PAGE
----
Cook County, 13 miles W of the Loop. The suburb of Bellwood is bounded by the Eisenhower Expressway to the south, the Proviso yards of the Union Pacific Railroad to the north, and the suburbs of Maywood to the east and Hillside and Berkeley to the west. With rail and highway transportation readily available, Bellwood developed a strong manufacturing base, yet remains essentially a residential community of single-family houses.
Consisting primarily of level prairie, the area was mainly farmland until the early 1890s when the first two subdivisions were established. The first subdivision attracted a handful of businesses, including several taverns. Tavern owners were the first to push for incorporation, in response to dry Maywood’s attempt to annex the subdivision. The village of Bellwood was incorporated on May 21, 1900, taking the name of a second early subdivision, Bellewood.
Bellwood’s population grew steadily between 1900 and 1930. The 1910 population of 943 doubled by 1920 as more people, many of German and Russian descent, moved to the village. The 1926 annexation of land west of Mannheim Road, plus continued migration, accounts for the jump to 4,991 residents in 1930.
After World War II, large industries, several of which became major employers in the near western suburbs, located in the eastern part of the village along the Indiana Harbor Belt tracks. Rail passenger service, available via the Chicago, Aurora & Elgin Railway ( interurban ) and the Chicago & North Western Railway, encouraged residential development in other parts of Bellwood. The completion of the Eisenhower Expressway in the 1950s made Bellwood’s location even more attractive for prospective commuters, even as it contributed to the demise of the Chicago, Aurora & Elgin in 1957. The population jumped to 8,746 in 1950, then more than doubled to 20,729 in 1960, and included people of Italian, Serbian, and Polish descent. Construction slowed considerably as little vacant land remained, and the population peaked in 1970 with 22,096 residents.The 1970s brought racial change to the community—and involvement in a U.S. Supreme Court case. In 1975 the village of Bellwood filed a lawsuit accusing a local real-estate firm of racial steering. Four years later a landmark ruling by the Supreme Court granted municipalities the legal right to use testers and to sue when the discrimination occurred. Bellwood’s black population grew from 1.1 percent in 1970 to 35 percent in 1980 and to 70 percent in 1990. En casino-bonus ger dig extra slantar att spela for eller gratissnurr pa slots.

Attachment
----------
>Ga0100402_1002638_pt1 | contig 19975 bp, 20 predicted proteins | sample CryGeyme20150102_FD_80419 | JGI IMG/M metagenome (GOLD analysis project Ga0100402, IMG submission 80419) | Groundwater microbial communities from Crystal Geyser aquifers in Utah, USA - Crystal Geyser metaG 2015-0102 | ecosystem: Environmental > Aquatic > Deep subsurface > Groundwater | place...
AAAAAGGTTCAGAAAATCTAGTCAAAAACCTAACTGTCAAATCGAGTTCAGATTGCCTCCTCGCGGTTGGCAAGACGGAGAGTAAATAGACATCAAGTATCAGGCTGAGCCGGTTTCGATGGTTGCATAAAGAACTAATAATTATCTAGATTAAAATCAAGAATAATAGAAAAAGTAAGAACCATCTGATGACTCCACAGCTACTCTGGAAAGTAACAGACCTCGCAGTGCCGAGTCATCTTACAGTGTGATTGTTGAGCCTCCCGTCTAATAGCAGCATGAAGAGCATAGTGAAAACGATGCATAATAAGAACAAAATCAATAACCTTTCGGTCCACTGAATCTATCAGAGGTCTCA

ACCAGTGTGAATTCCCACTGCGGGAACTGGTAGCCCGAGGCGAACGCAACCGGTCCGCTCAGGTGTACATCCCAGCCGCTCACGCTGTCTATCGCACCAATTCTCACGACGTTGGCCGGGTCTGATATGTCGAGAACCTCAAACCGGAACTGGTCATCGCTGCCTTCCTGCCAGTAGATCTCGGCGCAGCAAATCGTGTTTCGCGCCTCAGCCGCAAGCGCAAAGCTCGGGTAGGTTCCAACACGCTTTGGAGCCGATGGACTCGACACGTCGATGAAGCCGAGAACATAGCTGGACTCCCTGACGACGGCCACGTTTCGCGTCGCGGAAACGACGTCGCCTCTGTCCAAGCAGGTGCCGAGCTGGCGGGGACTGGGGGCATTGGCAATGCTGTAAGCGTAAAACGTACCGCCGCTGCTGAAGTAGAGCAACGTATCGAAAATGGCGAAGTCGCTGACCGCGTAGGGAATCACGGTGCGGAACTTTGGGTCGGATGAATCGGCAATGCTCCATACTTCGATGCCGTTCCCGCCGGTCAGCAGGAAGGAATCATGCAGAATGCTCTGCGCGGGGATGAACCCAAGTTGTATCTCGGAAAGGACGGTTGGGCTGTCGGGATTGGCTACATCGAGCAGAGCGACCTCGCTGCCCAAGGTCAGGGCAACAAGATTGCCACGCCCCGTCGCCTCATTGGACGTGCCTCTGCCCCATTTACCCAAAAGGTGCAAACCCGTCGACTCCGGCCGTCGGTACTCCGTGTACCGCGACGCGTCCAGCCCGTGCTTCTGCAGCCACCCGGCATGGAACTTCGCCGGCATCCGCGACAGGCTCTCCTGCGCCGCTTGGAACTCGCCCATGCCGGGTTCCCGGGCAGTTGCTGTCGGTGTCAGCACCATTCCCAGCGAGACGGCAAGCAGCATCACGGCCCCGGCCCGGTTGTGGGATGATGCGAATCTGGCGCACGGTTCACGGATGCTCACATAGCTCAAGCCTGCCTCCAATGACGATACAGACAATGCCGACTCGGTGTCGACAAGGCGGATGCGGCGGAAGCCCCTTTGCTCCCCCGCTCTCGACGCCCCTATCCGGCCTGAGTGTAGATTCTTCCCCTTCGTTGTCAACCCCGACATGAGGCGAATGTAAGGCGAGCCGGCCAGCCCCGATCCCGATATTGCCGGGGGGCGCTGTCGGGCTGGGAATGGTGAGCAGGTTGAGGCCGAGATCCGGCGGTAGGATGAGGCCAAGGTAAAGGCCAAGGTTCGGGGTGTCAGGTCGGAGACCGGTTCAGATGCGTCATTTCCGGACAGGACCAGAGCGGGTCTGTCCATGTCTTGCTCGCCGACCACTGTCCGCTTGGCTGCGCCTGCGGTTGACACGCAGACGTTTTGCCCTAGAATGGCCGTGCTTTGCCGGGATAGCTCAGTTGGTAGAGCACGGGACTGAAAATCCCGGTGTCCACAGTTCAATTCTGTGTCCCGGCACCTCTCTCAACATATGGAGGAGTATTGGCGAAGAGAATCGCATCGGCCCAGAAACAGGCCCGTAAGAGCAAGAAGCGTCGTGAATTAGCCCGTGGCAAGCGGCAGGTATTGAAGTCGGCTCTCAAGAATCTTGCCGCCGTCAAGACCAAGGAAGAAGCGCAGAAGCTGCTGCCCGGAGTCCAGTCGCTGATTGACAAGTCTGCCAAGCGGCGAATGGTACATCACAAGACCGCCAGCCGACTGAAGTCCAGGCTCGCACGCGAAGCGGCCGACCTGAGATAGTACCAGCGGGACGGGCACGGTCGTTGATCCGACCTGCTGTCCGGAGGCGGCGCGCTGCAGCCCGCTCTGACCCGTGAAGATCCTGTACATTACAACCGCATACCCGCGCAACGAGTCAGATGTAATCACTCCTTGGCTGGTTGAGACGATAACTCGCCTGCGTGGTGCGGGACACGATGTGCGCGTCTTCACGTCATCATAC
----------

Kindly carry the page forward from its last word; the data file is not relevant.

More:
Today, several of Bellwood’s large manufacturers remain, but the loss of other large industries has caused a decline in employment and in tax dollars. However, a number of smaller industries and commercial enterprises brought some new construction to the village. Like the trees planted in village parkways, Bellwood, with its many brick bungalows, ranches, and Georgians, has matured, but in many respects, it remains the largely residential suburb that it has been for the last 50 years.